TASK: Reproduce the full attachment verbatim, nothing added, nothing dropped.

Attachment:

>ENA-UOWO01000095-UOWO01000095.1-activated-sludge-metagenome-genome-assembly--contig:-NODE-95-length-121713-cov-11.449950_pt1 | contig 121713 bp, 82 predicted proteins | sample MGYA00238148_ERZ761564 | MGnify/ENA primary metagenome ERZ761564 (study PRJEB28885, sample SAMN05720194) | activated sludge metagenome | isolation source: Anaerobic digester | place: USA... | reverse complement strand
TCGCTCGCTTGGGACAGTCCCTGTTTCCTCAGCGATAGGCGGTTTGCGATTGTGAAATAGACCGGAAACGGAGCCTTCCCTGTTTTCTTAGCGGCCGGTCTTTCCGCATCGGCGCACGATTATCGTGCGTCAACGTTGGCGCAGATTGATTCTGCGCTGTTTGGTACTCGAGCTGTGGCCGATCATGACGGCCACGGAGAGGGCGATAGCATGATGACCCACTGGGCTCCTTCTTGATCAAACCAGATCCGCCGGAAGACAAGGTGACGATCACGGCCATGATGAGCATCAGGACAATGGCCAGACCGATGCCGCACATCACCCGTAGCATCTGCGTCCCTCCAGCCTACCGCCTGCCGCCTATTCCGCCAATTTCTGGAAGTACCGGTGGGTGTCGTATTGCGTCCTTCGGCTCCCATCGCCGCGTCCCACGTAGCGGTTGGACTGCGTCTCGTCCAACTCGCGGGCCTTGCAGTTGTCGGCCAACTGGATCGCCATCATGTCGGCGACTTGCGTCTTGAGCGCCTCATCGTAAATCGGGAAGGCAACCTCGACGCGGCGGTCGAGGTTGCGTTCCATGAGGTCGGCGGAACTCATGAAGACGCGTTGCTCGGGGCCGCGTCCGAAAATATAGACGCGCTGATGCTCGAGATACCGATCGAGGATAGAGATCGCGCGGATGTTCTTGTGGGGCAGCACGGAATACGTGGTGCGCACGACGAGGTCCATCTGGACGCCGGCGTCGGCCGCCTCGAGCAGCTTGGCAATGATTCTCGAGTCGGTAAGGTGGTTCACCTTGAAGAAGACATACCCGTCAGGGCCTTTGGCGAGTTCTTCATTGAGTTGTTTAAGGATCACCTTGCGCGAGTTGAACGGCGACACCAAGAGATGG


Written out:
>ENA-UOWO01000095-UOWO01000095.1-activated-sludge-metagenome-genome-assembly--contig:-NODE-95-length-121713-cov-11.449950_pt1 | contig 121713 bp, 82 predicted proteins | sample MGYA00238148_ERZ761564 | MGnify/ENA primary metagenome ERZ761564 (study PRJEB28885, sample SAMN05720194) | activated sludge metagenome | isolation source: Anaerobic digester | place: USA... | reverse complement strand
TCGCTCGCTTGGGACAGTCCCTGTTTCCTCAGCGATAGGCGGTTTGCGATTGTGAAATAGACCGGAAACGGAGCCTTCCCTGTTTTCTTAGCGGCCGGTCTTTCCGCATCGGCGCACGATTATCGTGCGTCAACGTTGGCGCAGATTGATTCTGCGCTGTTTGGTACTCGAGCTGTGGCCGATCATGACGGCCACGGAGAGGGCGATAGCATGATGACCCACTGGGCTCCTTCTTGATCAAACCAGATCCGCCGGAAGACAAGGTGACGATCACGGCCATGATGAGCATCAGGACAATGGCCAGACCGATGCCGCACATCACCCGTAGCATCTGCGTCCCTCCAGCCTACCGCCTGCCGCCTATTCCGCCAATTTCTGGAAGTACCGGTGGGTGTCGTATTGCGTCCTTCGGCTCCCATCGCCGCGTCCCACGTAGCGGTTGGACTGCGTCTCGTCCAACTCGCGGGCCTTGCAGTTGTCGGCCAACTGGATCGCCATCATGTCGGCGACTTGCGTCTTGAGCGCCTCATCGTAAATCGGGAAGGCAACCTCGACGCGGCGGTCGAGGTTGCGTTCCATGAGGTCGGCGGAACTCATGAAGACGCGTTGCTCGGGGCCGCGTCCGAAAATATAGACGCGCTGATGCTCGAGATACCGATCGAGGATAGAGATCGCGCGGATGTTCTTGTGGGGCAGCACGGAATACGTGGTGCGCACGACGAGGTCCATCTGGACGCCGGCGTCGGCCGCCTCGAGCAGCTTGGCAATGATTCTCGAGTCGGTAAGGTGGTTCACCTTGAAGAAGACATACCCGTCAGGGCCTTTGGCGAGTTCTTCATTGAGTTGTTTAAGGATCACCTTGCGCGAGTTGAACGGCGACACCAAGAGATGG